In finding that the goods covered by both the marks are unrelated, the Supreme Court stated that “the classification of the products under the Nice Classification is merely part and parcel of the factors to be considered in ascertaining whether the goods are related. It is not sufficient to state that the goods involved herein are electronic products under Class 09 in order to establish relatedness between the goods, for this only accounts for one of the many considerations.”

Electronic Items are Luxury Goods

Credence was given by the Supreme Court to the petitioner’s contentions, to wit, “Taiwan Kolin’s goods are classified as home appliances as opposed to Kolin Electronics’ goods which are power supply and audio equipment accessories.”

At this point, the Supreme Court also extended the ordinary intelligent buyer to electronic products, stressing that “the products involved in the case are, generally speaking, various kinds of electronic products. These are not ordinary consumable items, like catsup, soy sauce or soap which are of minimal cost.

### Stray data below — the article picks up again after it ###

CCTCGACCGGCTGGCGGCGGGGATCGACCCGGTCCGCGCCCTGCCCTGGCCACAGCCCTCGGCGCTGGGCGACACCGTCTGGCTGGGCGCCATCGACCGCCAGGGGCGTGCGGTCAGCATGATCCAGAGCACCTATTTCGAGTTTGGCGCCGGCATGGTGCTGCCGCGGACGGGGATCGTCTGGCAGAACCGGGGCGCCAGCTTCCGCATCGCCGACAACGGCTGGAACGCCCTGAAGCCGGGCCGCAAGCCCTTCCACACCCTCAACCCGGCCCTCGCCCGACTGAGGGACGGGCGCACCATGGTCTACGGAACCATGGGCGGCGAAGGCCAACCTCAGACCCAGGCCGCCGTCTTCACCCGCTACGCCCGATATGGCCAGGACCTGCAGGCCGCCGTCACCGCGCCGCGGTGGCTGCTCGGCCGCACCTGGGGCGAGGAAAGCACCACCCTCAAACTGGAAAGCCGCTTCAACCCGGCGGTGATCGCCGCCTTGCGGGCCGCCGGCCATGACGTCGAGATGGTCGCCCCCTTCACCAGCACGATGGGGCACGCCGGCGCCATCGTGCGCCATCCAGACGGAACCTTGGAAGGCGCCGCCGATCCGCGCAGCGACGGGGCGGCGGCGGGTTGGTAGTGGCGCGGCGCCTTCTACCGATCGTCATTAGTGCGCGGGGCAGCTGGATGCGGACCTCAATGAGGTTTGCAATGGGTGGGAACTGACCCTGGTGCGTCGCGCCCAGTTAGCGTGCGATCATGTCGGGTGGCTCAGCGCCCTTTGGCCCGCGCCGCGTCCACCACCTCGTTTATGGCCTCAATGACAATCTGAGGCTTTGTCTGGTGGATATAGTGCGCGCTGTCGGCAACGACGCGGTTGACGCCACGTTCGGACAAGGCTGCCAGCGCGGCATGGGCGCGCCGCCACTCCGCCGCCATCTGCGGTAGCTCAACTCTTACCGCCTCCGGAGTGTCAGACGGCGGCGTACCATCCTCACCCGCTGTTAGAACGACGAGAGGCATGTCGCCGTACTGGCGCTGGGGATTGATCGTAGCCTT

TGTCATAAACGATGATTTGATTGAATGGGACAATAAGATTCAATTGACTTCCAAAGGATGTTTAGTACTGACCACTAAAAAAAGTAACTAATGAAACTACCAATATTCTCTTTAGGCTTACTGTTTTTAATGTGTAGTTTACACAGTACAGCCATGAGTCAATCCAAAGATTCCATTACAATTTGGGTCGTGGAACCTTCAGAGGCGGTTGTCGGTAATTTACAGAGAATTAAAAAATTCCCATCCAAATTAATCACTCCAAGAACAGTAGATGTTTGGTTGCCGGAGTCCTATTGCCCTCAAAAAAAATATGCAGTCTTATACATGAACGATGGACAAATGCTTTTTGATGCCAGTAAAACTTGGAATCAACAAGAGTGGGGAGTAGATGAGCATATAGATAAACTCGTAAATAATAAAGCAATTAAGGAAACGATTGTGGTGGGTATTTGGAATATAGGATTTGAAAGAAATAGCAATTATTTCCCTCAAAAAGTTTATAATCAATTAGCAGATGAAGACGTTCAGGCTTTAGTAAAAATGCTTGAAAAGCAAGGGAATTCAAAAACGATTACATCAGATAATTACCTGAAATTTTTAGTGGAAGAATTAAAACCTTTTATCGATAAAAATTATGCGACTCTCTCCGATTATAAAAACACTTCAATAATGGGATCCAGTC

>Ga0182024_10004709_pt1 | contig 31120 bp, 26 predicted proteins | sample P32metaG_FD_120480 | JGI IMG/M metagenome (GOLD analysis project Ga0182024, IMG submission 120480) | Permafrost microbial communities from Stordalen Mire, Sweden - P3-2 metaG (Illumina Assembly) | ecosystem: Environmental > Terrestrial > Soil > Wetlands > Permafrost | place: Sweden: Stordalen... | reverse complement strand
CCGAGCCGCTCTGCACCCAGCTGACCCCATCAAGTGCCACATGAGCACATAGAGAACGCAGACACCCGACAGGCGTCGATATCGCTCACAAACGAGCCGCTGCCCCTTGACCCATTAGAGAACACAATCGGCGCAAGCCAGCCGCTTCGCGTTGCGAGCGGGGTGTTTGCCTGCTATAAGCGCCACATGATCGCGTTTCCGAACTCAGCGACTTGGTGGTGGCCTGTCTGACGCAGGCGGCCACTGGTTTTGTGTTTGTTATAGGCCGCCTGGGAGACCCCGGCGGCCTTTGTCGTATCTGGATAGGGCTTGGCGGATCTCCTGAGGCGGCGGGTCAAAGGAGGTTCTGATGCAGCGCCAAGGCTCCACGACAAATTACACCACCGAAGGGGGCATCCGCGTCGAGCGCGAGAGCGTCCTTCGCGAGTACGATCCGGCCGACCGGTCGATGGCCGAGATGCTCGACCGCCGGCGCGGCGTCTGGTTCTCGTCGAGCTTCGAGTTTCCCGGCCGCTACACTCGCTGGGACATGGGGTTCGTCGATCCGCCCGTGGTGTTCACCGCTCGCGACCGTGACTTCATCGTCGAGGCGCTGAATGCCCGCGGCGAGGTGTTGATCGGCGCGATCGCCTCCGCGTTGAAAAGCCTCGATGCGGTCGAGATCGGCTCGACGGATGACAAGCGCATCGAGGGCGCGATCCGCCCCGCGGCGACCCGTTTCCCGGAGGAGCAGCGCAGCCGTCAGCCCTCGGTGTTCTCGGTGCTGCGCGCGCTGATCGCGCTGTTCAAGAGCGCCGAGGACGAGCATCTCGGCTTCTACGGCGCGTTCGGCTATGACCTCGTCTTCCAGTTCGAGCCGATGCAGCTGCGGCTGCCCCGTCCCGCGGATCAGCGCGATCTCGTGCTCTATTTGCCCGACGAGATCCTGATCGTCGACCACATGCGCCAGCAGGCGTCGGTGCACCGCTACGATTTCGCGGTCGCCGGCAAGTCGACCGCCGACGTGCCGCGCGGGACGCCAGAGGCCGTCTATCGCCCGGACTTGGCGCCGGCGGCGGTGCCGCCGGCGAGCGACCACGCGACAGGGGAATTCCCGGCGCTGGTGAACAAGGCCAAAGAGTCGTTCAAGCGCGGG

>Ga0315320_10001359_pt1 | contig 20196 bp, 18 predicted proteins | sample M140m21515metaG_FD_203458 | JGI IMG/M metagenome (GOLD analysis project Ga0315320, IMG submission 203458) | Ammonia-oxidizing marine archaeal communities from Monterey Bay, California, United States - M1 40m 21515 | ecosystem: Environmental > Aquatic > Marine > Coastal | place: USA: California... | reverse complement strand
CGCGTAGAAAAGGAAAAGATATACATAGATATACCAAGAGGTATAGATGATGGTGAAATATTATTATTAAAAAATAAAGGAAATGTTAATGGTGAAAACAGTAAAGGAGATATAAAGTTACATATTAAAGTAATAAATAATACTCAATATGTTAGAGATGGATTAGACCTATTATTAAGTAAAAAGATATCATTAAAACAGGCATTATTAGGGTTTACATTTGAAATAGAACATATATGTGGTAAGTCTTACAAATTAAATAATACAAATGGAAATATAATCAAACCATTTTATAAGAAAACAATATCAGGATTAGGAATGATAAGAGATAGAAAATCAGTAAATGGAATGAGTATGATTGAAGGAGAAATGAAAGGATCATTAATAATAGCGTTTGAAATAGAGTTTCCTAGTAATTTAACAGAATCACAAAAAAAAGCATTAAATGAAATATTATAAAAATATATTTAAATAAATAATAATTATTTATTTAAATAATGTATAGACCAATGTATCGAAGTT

The products of the contending parties are relatively luxury items not easily considered affordable.” As such, it was expected that a buyer is more discerning, cautious and discriminating when purchasing electronic products and would prefer to mull over his purchase. Confusion and deception, then, is less likely.
With this decision, the Supreme Court has considered electronic items as luxury goods by which an average consumer is expected to be more scrutinizing and has added electronic items to the list of products by which the “average buyer” doctrine applies such as jeans, underwear, cigarettes, tobacco and beer.